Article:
A London hedge fund seeks an advantage through analyzing messages on Twitter.

A new hedge fund is using an analysis of the “mood” on Twitter to pick stocks, but investing pros and online observers say the strategy may not be the best bet for the average 401(k) investor.

“This strategy will not be helpful in predicting the direction of particular stocks,” said Julie A. Chandler, a securities lawyer with K&L Gates in Dallas. “Any information that hits social media is already public, and therefore the market will have already accounted for that information and the price of the stock in question will already reflect that information. In other words, by the time you learn of the information, it will be too late to get a ‘leg up’.”

That is not, seemingly, deterring fund managers at Derwent Capital Markets in London, which launched e  £25 million hedge fund based on research by Johan Bollen, a professor of informatics and computing at Indiana University. By sampling 10 percent of all Tweets and comparing negative versus positive comments, Bollen’s program was able to predict the daily close of the Dow Jones Industrial Average with 86 percent accuracy.

And Twitterers seemed to buy the notion.

“When people are greedy,markets go up. When fearful they go down,” Rich Rocks tweeted.

“I Tweet, Therefore I Profit,” Kerry Yi of New York City said in a Twitter post.

At StockTwits.com, there’s an entire community of investors who use Twitter to trade ideas and track news.

If only it were that simple. Bollen’s program relies on some rather complex analysis, and also uses a program developed by Google to rate whether individual tweets can be classified as calm, alert, sure, vital, kind, or happy.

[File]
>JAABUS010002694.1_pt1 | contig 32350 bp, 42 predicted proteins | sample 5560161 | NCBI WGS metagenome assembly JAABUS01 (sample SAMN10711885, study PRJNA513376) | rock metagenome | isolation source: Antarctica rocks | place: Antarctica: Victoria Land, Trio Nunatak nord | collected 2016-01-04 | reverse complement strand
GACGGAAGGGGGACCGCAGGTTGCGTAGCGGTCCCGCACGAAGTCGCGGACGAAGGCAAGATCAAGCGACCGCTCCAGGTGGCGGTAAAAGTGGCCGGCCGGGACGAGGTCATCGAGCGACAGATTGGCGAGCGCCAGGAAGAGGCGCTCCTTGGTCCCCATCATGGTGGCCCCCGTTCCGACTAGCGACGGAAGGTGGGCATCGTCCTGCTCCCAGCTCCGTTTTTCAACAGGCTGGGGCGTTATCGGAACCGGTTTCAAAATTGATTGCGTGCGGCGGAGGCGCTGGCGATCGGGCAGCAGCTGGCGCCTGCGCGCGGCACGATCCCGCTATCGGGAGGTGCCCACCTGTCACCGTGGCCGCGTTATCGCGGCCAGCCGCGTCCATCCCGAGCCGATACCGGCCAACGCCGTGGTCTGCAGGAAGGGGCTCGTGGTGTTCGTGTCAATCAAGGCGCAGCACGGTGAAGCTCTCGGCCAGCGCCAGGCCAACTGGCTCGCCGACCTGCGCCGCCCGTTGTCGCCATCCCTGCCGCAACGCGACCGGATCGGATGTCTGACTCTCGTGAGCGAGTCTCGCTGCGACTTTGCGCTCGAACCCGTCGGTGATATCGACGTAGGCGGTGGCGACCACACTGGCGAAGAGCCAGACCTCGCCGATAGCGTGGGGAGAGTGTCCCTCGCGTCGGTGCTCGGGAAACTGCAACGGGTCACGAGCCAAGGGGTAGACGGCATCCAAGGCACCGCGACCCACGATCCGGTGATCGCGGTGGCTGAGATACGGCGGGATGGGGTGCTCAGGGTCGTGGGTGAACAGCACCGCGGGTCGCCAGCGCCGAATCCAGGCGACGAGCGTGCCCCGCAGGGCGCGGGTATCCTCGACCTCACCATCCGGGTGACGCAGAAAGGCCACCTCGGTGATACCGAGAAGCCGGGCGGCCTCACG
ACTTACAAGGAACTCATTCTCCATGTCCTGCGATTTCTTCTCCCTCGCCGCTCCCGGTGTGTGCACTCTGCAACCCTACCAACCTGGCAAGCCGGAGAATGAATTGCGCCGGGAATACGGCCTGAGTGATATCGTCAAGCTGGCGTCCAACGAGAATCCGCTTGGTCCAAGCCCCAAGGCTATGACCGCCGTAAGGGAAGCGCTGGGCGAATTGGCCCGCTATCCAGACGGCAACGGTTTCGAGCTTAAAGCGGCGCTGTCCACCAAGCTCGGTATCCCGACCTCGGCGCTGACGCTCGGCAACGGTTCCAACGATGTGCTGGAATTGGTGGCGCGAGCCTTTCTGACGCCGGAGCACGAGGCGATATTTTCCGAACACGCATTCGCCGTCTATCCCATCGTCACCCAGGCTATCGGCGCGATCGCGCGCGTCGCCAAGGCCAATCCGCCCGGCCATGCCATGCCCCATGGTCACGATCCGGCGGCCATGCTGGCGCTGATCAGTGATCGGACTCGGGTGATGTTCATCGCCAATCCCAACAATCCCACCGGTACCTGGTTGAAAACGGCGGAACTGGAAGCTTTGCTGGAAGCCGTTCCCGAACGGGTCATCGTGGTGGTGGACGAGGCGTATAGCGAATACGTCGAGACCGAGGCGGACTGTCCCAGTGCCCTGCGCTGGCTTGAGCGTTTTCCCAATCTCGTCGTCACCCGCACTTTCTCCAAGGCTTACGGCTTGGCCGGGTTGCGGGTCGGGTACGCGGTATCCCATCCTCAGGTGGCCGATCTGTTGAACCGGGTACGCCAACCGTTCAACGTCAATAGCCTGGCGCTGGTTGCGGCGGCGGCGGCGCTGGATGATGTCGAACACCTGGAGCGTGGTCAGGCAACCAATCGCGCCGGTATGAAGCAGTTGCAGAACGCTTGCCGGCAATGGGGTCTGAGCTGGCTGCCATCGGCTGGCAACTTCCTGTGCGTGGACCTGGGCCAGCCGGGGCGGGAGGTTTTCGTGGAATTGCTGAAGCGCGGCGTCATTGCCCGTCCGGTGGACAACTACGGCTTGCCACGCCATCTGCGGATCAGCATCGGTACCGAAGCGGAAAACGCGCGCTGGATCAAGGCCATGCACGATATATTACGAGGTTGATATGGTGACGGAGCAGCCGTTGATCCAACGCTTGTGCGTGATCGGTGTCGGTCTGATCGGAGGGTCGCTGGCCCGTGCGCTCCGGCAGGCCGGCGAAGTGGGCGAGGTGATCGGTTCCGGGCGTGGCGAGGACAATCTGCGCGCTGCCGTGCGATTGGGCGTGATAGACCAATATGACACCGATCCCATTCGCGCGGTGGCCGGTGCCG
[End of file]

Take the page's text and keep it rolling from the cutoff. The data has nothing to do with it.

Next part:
The new hedge fund is also more than likely relying on its large size. Having more capital makes it easier to hedge investments.

But Twitter traders may fall into the same trap the Chicago Tribune’s editors did in 1948, when they printed a headline that declared “Dewey Defeats Truman!” Harry Truman won the presidential election that year. That prediction was made on the basis of telephone polls which proved inaccurate, because polling methodologies didn’t take into account biases in the sample of households with telephones. What’s accurate now may become inaccurate over the time—especially if Twitter’s demographics shift, or Twitter changes the data it makes available in its feeds.

Alan Pak, who describes himself as an “algorithmic quantitative trader” said that while the information on Twitter and  other social networks is public, it comes out fast enough to make a difference for investors. Pak said the key is to figure out the correlation between events on Twitter and events in markets.
He gave the simple example of “volcano in Iceland = #icantfly hash tag posts on twitter = short airline stocks.”

“It seems obvious written this way, but by data-mining Twitter, you can draw those conclusions faster and on a larger scale,” he said.

Whether or not the strategy will work does not diminish that more people are tying to use social media to predict the future.

In the 2010 election cycle, Globalpoint Research analyzed a wide stream of data from blogs, Twitter and Facebook, and was able to predict the Kentucky primary race for a U.S. Senate seat to within a single point of the actual result.

Wall Street fortunes are made on being just a few degrees more right than the rest of the market. And any edge will do. For now, Twitter seems pretty edgy.

Photo by Helico

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